There is a lot of advice out there about the transition from high school to college. What I have rarely seen is any discussion about the many changes students face when they transition from college to a Master’s or Doctoral program in psychology. Here, I provide some personal reflections on some of those changes.
Living on campus as an undergrad, I had the opportunity to become involved in many extracurricular activities, stay out late around campus, get out of bed just in time for classes — and with luck, still be an “A” student. As a graduate commuter, there seemed to be less of an opportunity to feel as connected to individuals and even the college as a whole. I had to really put in effort to get to know people outside of class. It was easier then to just grab a cup of coffee with someone after class or possibly run into them in the residence hall. While my graduate school cohort made a conscious effort to get together throughout the year, it many times took a lot of planning!
As a graduate student, there was also a feeling of being such a small presence on campus. In college, I attended a large state school with over 20,000 students. Later, I had to get used to only about 60 people total in my program or only 7 in my cohort. I was no longer one of thousands of undergraduate students. I’m not saying that one is better or worse but it was definitely a shift!
My undergrad schedule consisted of mostly large classes where we completed many readings, took multiple choice exams, wrote 2-3 page papers, and had the very rare group project. Conversely, I like to think of most of my graduate school classes consisting of the 3 P’s: papers, projects, and presentations. I have had greater opportunity to collaborate with others which can be hard to coordinate due to vastly different schedules. In terms of papers, if your writing skills aren’t up to par before you start graduate school, they will definitely be developed by the end! Writing a 10-15 page paper doesn’t feel like such a daunting task as it once did. Graduate school isn’t about being able to memorize rote facts towards an exam anymore. Being in graduate school is one step closer to being in the profession: So much of what is learned in the classroom is directly applicable to the future.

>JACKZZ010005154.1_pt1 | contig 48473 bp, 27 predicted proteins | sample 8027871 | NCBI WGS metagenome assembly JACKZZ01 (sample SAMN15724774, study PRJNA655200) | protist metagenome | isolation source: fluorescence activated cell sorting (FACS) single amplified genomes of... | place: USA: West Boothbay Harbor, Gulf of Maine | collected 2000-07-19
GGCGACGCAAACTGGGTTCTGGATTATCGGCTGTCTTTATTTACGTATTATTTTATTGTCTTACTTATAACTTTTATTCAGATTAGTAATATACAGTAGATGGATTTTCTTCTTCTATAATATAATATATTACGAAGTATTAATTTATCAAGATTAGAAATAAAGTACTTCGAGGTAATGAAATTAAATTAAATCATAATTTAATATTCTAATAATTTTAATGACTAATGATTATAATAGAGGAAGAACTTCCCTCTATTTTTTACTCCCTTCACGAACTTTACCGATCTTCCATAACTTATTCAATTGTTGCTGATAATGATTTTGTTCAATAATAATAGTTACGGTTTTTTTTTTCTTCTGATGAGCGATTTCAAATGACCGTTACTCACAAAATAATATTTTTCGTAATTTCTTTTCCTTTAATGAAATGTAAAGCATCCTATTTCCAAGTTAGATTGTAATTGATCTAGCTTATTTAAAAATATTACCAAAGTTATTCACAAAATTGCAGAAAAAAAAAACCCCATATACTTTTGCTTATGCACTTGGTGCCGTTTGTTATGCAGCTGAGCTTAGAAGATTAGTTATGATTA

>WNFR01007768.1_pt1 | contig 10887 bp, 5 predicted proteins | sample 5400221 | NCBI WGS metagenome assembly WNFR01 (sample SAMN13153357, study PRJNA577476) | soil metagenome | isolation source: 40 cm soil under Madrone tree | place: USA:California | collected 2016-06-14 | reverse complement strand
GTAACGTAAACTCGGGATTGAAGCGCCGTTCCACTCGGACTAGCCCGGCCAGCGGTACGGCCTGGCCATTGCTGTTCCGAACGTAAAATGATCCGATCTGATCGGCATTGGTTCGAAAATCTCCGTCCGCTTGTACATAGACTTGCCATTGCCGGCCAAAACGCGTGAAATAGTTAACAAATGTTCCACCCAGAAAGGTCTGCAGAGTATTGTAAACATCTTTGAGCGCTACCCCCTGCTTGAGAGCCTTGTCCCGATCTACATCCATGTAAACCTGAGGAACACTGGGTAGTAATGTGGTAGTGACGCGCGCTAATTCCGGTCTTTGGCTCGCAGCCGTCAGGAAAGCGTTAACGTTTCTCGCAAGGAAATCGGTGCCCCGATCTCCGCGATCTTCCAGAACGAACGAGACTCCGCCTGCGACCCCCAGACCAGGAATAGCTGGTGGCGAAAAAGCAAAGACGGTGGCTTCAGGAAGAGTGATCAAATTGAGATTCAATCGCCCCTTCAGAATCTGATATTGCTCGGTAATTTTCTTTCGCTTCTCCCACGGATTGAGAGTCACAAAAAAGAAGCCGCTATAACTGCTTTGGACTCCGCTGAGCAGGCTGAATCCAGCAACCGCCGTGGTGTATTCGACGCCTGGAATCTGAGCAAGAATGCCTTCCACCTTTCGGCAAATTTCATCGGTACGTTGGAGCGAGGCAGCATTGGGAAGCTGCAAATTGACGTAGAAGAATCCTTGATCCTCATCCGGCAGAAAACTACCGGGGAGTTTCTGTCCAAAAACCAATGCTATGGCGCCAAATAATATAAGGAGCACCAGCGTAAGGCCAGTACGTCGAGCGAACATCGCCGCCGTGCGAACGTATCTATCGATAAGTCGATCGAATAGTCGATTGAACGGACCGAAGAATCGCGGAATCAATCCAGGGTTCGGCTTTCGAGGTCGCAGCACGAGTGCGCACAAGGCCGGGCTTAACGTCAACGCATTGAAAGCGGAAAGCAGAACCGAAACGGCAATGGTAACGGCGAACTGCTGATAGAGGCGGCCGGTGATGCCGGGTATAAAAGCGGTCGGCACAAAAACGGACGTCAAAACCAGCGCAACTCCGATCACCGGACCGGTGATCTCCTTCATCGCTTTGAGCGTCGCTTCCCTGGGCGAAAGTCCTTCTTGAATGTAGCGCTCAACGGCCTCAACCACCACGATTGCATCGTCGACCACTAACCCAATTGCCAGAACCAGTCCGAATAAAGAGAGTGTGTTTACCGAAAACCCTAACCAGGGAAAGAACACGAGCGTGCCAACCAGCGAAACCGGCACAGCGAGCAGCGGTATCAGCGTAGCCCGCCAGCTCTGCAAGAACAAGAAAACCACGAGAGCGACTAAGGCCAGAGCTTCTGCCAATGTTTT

Being in graduate school is one step closer to being in the profession: So much of what is learned in the classroom is directly applicable to the future.
In grad school, I’ve struggled the most with work-life balance and maintaining relationships. Trying to juggle 2-3 days of externship, working part-time as an adjunct at a local college, taking 4-5 classes per semester, and conducting research really made it difficult to even begin to have any type of social life! When I was in the earlier years of my program, my friends would always invite me out and most of the times I had to decline. As the years progressed, the invitations came less frequently, which was a bit disheartening. Having social support is really important and I’ve come to learn other ways to keep in touch with friends while also getting my work done.
As a minority student
One of the interesting aspects I’ve gotten used to is being more of a racial and ethnic minority in school. Although in my head I knew the statistics about the representation of students of color within graduate psychology programs, it still felt surprising to me how salient my minority status has become to me. Being a Black graduate student, it has become more important for me to get involved with issues of diversity than it did as an undergrad. While I had been involved in diverse student groups, I felt more compelled to become active in groups such as the Association of Black Psychologists and APA Division 45 (Society for the Psychological Study of Culture, Ethnicity and Race) in order to receive support, network, and develop both personally and professionally.
My suggestion is to put in the effort to maintain your relationships, hobbies, spirituality, and your sense of self in graduate school. While getting into a program is a great achievement and deserves your best, you can only give your best when you feel at your best so it’s important to do whatever needs to be done to stay on top of your game!
Editor’s note: Allyson Regis is a fifth-year counseling psychology doctoral student at Fordham University. For more on the leap from undergraduate and graduate training, read this article in the Chronicle of Higher Education. To participate in a November 6, 2014 webinar with APAGS on finding and evaluating the right graduate program for you, sign up here.